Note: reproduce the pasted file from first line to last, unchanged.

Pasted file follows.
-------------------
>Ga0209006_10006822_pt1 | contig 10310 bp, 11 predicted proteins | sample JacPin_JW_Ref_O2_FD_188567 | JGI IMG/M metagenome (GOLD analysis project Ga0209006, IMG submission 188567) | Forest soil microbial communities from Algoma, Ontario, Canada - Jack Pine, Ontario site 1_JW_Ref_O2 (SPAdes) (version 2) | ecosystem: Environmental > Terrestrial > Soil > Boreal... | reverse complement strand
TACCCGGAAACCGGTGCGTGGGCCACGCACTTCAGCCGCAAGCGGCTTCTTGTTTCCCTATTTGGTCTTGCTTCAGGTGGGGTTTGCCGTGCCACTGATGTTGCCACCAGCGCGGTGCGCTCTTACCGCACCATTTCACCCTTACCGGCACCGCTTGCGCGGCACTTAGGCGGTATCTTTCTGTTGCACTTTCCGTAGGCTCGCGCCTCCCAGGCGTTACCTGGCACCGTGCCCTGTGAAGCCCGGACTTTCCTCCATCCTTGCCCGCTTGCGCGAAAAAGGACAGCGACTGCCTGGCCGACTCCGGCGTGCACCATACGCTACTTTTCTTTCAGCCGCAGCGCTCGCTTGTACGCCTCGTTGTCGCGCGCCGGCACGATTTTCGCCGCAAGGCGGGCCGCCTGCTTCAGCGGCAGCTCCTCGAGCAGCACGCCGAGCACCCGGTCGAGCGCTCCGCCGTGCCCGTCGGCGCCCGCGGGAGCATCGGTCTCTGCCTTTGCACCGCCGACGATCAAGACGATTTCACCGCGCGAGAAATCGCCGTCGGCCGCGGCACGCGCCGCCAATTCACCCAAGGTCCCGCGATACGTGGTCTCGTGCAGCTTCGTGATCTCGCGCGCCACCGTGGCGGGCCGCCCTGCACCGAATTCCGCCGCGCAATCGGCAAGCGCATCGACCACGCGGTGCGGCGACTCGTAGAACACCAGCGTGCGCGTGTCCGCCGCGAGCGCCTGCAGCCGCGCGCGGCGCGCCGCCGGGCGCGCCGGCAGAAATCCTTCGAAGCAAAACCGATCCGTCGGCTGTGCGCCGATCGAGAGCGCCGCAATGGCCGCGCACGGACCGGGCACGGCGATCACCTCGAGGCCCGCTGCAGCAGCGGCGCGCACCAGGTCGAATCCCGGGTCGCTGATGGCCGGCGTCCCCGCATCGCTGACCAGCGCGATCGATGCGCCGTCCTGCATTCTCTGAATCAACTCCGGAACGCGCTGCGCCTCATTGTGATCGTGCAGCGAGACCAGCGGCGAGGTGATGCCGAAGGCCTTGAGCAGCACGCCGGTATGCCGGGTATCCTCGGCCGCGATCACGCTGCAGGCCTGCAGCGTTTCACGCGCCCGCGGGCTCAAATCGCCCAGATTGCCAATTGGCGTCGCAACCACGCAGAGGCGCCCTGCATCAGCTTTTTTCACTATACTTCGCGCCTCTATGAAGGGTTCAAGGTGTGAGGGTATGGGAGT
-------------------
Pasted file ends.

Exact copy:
>Ga0209006_10006822_pt1 | contig 10310 bp, 11 predicted proteins | sample JacPin_JW_Ref_O2_FD_188567 | JGI IMG/M metagenome (GOLD analysis project Ga0209006, IMG submission 188567) | Forest soil microbial communities from Algoma, Ontario, Canada - Jack Pine, Ontario site 1_JW_Ref_O2 (SPAdes) (version 2) | ecosystem: Environmental > Terrestrial > Soil > Boreal... | reverse complement strand
TACCCGGAAACCGGTGCGTGGGCCACGCACTTCAGCCGCAAGCGGCTTCTTGTTTCCCTATTTGGTCTTGCTTCAGGTGGGGTTTGCCGTGCCACTGATGTTGCCACCAGCGCGGTGCGCTCTTACCGCACCATTTCACCCTTACCGGCACCGCTTGCGCGGCACTTAGGCGGTATCTTTCTGTTGCACTTTCCGTAGGCTCGCGCCTCCCAGGCGTTACCTGGCACCGTGCCCTGTGAAGCCCGGACTTTCCTCCATCCTTGCCCGCTTGCGCGAAAAAGGACAGCGACTGCCTGGCCGACTCCGGCGTGCACCATACGCTACTTTTCTTTCAGCCGCAGCGCTCGCTTGTACGCCTCGTTGTCGCGCGCCGGCACGATTTTCGCCGCAAGGCGGGCCGCCTGCTTCAGCGGCAGCTCCTCGAGCAGCACGCCGAGCACCCGGTCGAGCGCTCCGCCGTGCCCGTCGGCGCCCGCGGGAGCATCGGTCTCTGCCTTTGCACCGCCGACGATCAAGACGATTTCACCGCGCGAGAAATCGCCGTCGGCCGCGGCACGCGCCGCCAATTCACCCAAGGTCCCGCGATACGTGGTCTCGTGCAGCTTCGTGATCTCGCGCGCCACCGTGGCGGGCCGCCCTGCACCGAATTCCGCCGCGCAATCGGCAAGCGCATCGACCACGCGGTGCGGCGACTCGTAGAACACCAGCGTGCGCGTGTCCGCCGCGAGCGCCTGCAGCCGCGCGCGGCGCGCCGCCGGGCGCGCCGGCAGAAATCCTTCGAAGCAAAACCGATCCGTCGGCTGTGCGCCGATCGAGAGCGCCGCAATGGCCGCGCACGGACCGGGCACGGCGATCACCTCGAGGCCCGCTGCAGCAGCGGCGCGCACCAGGTCGAATCCCGGGTCGCTGATGGCCGGCGTCCCCGCATCGCTGACCAGCGCGATCGATGCGCCGTCCTGCATTCTCTGAATCAACTCCGGAACGCGCTGCGCCTCATTGTGATCGTGCAGCGAGACCAGCGGCGAGGTGATGCCGAAGGCCTTGAGCAGCACGCCGGTATGCCGGGTATCCTCGGCCGCGATCACGCTGCAGGCCTGCAGCGTTTCACGCGCCCGCGGGCTCAAATCGCCCAGATTGCCAATTGGCGTCGCAACCACGCAGAGGCGCCCTGCATCAGCTTTTTTCACTATACTTCGCGCCTCTATGAAGGGTTCAAGGTGTGAGGGTATGGGAGT